19 Facts About Lu Xun

1. Lu Xun was sometimes called a "champion of common humanity.

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2. Lu Xun produced harsh criticism of social problems in China, particularly in his analysis of the "Chinese national character".

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3. Lu Xun wrote using both traditional Chinese conventions and 19th century European literary forms.

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4. Lu Xun recovered somewhat, and wrote two essays in the fall reflecting on mortality.

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5. Lu Xun began to study and identify with Marxist political theory, made contact with local Communist Party members, and became involved in literary disputes with other leftist writers in the city.

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6. Lu Xun made contacts within the Kuomintang and the Chinese Communist Party through his students.

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7. Lu Xun published a collection of prose poetry, Wild Grass.

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8. Lu Xun collected and self-published an authoritative book on the work of an ancient poet, Ji Kang, and wrote a A Brief History of Chinese Fiction, a work which, because traditional scholars had not valued fiction, had little precedent in China.

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9. Lu Xun married her, but they never had a romantic relationship.

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10. Lu Xun began to read Nietzsche, and wrote a number of essays in the period that were influenced by his philosophy.

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11. In March 1906, Lu Xun abruptly and secretly terminated his pursuit of the degree and left college.

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12. Lu Xun generally found his studies at the school tedious and difficult, partially due to his imperfect Japanese.

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13. Lu Xun experienced anti-Chinese racism, but was simultaneously disgusted with the behaviour of some Chinese who were living in Japan.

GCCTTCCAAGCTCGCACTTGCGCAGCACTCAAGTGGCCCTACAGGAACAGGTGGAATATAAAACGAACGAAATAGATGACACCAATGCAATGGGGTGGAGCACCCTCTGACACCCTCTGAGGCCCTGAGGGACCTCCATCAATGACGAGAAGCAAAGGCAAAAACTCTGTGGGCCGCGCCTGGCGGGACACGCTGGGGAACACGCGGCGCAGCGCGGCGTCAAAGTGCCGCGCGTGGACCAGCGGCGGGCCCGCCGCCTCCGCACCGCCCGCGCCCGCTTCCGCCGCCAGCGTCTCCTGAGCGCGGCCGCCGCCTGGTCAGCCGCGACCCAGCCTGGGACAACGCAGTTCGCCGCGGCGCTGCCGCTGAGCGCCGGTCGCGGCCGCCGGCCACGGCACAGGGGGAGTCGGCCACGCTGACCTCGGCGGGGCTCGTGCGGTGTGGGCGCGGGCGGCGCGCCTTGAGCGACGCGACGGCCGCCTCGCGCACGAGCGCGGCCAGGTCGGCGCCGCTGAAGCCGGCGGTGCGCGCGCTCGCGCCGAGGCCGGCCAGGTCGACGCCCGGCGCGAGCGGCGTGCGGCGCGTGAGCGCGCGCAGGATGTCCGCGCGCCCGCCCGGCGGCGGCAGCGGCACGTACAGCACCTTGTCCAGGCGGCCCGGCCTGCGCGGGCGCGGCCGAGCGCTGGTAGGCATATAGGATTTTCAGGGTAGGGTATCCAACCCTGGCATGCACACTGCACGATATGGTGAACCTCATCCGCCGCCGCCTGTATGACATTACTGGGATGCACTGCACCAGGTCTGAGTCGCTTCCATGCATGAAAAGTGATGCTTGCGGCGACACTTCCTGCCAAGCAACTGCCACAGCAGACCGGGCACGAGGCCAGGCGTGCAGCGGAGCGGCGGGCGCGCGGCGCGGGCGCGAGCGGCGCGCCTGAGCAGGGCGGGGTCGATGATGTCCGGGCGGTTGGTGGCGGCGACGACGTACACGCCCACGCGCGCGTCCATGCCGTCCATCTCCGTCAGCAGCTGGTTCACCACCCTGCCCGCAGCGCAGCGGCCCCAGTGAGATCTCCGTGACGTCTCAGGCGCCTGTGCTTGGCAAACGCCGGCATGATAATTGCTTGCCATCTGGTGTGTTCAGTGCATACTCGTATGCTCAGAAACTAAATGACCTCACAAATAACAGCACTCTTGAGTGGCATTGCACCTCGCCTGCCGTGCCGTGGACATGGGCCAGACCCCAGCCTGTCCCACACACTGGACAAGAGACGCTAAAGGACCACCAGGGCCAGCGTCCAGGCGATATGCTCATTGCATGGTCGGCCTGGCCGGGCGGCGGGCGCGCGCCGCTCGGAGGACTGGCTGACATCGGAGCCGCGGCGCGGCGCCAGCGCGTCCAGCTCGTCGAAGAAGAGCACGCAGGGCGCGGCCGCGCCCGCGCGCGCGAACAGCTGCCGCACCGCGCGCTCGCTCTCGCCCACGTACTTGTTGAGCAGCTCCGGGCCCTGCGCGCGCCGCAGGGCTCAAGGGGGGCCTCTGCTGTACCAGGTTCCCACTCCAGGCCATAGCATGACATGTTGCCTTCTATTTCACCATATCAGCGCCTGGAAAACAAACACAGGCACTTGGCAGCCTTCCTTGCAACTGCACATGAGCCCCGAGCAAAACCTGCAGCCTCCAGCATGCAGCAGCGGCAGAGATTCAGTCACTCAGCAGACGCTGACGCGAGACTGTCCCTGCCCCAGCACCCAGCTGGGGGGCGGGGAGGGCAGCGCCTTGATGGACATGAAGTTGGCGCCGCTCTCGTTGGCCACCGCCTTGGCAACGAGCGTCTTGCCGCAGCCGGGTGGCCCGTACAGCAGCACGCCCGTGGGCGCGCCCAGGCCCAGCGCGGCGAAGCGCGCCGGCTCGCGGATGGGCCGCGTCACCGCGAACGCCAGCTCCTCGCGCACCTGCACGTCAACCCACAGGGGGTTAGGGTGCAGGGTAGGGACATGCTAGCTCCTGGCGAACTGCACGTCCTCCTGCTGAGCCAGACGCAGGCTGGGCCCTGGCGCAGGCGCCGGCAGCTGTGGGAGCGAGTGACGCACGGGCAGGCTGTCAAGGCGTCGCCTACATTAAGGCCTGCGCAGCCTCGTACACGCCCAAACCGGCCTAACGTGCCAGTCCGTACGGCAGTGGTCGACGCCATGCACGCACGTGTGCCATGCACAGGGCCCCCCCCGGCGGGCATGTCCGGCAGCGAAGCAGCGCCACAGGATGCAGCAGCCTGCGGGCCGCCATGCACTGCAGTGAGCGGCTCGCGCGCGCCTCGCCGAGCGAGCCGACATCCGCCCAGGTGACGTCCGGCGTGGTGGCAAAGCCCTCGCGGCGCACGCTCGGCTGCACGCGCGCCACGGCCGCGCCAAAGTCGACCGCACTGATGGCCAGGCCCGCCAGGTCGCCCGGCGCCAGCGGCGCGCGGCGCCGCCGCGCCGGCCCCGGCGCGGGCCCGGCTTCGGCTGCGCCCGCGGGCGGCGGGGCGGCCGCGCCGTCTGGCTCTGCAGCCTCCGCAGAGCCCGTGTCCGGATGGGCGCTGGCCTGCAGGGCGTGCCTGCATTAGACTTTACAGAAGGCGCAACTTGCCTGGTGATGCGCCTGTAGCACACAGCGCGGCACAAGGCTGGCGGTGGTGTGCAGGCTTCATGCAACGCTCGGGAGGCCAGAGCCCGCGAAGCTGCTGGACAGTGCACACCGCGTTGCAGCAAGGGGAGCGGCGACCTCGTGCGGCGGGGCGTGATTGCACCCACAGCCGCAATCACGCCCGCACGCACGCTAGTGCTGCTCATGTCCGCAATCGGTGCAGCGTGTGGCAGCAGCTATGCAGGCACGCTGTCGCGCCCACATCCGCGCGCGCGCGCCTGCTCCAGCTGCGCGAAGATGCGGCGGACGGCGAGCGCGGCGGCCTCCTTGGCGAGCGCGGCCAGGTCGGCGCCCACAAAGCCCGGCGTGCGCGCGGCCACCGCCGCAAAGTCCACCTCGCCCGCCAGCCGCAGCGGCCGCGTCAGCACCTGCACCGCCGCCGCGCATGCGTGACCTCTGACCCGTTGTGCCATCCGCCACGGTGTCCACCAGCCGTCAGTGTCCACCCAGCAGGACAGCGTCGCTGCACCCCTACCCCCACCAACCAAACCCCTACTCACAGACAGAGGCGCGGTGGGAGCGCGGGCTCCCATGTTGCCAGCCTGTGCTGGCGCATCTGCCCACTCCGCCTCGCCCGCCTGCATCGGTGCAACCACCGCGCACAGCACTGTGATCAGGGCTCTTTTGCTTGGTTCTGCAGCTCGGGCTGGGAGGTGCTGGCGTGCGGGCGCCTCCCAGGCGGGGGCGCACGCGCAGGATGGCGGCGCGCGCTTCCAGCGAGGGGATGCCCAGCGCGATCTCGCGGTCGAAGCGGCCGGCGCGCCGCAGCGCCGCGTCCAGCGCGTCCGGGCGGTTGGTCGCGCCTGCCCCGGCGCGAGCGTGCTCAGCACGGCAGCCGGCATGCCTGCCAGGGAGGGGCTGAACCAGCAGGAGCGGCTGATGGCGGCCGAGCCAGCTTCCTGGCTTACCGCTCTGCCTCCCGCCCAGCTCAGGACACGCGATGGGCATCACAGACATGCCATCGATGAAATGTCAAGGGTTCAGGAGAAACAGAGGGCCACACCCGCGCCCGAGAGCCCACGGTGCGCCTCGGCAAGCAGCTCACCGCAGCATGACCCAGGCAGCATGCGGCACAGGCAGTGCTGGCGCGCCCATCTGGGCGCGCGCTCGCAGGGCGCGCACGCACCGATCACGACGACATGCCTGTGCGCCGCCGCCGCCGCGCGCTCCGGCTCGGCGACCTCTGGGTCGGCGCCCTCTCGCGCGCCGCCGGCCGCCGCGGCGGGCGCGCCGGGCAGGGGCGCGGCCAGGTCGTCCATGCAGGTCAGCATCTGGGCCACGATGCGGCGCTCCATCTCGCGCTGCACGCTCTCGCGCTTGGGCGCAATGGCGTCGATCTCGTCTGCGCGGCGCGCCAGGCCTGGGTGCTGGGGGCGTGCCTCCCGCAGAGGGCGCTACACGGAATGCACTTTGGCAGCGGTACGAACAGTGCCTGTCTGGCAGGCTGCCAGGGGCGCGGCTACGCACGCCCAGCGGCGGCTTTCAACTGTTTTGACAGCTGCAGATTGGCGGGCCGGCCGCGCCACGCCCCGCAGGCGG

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14. Lu Xun had an ambiguous attitude towards Chinese revolutionary politics during the period, and it is not clear whether he joined any of the revolutionary parties that were popular among Chinese expatriates in Japan at that time.

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15. Lu Xun transferred to another government-funded school, the "School of Mines and Railways", and graduated from that school in 1902.

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16. Lu Xun intended to study at a prestigious school, the "Seeking Affirmation Academy", in Hangzhou, but was forced by his family's poverty to study at a tuition-free military school, the "Jiangnan Naval Academy", in Nanjing, instead.

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17. Lu Xun was highly acclaimed by the Chinese government after 1949, when the People's Republic of China was founded, and Mao Zedong himself was a lifelong admirer of Lu Xun's writing.

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18. Lu Xun was born into a family of landlords and government officials in Shaoxing, Zhejiang; the family's financial resources declined over the course of his youth.

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19. Lu Xun was the pen name of Zhou Shuren (25 September 1881—19 October 1936), a leading figure of modern Chinese literature.

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